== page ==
Under normal circumstances, the Berkeley Pit in Butte, Montana, is not such a tempting landing spot for migrating geese. Its vast surface, half a mile wide and twice as long, is sometimes colored red and green by the toxins collected here when it was an open copper-pit mine. The water is so acidic that it’s deadly.
But at the end of November, as the Associated Press reports, thousands upon thousands of birds—25,000 by one estimate—were flying through this area when a snowstorm hit. They needed to land, and the Berkeley Pit Mine was the only option.
For two decades, the companies responsible for the pit has been trying to prevent incidents like this from happening. In 1995, a flock landed on the water, and 342 of them died from exposure to the water. Initially, the pit’s responsible parties denied responsibility for the deaths, but the state’s autopsies of the birds showed their digestive systems had been severely damaged by contact with the pit’s toxins.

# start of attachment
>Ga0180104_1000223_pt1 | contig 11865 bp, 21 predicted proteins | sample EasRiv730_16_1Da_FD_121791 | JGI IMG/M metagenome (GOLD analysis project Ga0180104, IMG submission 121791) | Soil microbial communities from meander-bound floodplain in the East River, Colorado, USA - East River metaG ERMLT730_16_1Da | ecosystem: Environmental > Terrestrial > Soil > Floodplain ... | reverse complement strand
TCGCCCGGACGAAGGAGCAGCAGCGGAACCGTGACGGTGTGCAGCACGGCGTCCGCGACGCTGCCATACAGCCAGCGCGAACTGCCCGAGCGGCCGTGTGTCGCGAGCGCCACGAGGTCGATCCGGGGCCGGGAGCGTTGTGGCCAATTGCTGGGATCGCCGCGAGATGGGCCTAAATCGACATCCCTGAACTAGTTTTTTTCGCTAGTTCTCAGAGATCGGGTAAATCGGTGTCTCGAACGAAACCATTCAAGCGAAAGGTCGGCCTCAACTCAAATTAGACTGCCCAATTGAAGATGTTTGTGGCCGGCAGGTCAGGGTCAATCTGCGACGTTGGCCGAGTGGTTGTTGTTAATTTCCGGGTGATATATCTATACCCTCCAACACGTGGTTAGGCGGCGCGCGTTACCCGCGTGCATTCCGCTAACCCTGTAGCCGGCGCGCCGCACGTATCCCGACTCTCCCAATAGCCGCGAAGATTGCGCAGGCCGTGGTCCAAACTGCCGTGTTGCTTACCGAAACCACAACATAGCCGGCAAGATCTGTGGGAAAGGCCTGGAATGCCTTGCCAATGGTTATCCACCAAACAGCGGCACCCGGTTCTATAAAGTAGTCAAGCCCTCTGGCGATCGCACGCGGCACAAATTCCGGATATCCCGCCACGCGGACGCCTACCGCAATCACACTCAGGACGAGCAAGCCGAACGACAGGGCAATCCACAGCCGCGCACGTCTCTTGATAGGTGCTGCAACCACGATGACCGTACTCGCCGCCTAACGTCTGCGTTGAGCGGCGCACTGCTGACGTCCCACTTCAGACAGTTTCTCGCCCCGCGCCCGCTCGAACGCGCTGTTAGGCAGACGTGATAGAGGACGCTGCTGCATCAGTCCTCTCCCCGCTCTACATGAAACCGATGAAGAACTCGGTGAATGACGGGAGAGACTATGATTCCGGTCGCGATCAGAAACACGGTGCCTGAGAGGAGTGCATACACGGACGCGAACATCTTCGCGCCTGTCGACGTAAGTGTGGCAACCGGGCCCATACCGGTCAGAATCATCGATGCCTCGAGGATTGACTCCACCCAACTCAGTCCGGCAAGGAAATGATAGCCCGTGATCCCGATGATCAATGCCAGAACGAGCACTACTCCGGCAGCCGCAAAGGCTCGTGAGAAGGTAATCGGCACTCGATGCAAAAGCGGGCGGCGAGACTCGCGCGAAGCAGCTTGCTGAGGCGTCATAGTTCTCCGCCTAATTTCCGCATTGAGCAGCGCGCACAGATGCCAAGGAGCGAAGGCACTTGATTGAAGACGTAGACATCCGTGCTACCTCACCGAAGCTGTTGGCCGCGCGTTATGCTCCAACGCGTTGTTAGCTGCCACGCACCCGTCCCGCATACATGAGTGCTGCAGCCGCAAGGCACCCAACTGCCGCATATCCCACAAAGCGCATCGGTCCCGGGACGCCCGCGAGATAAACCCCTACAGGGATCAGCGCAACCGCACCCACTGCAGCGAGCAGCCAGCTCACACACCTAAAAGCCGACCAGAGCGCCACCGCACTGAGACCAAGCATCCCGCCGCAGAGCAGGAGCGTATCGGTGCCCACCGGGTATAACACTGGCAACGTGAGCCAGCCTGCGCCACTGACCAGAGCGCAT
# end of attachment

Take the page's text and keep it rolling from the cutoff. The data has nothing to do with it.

The pit’s keepers did have some advance warning that this new flock was on its way, and, according to the AP, employees tried to keep away the geese or scare them off once they’d landing using bright lights and big noises. But so many geese landed on the lake that instead of its usual multi-colored hue, it was white with unfortunate birds who might have died if they stayed aloft in the storm, but were doomed when they landed, too.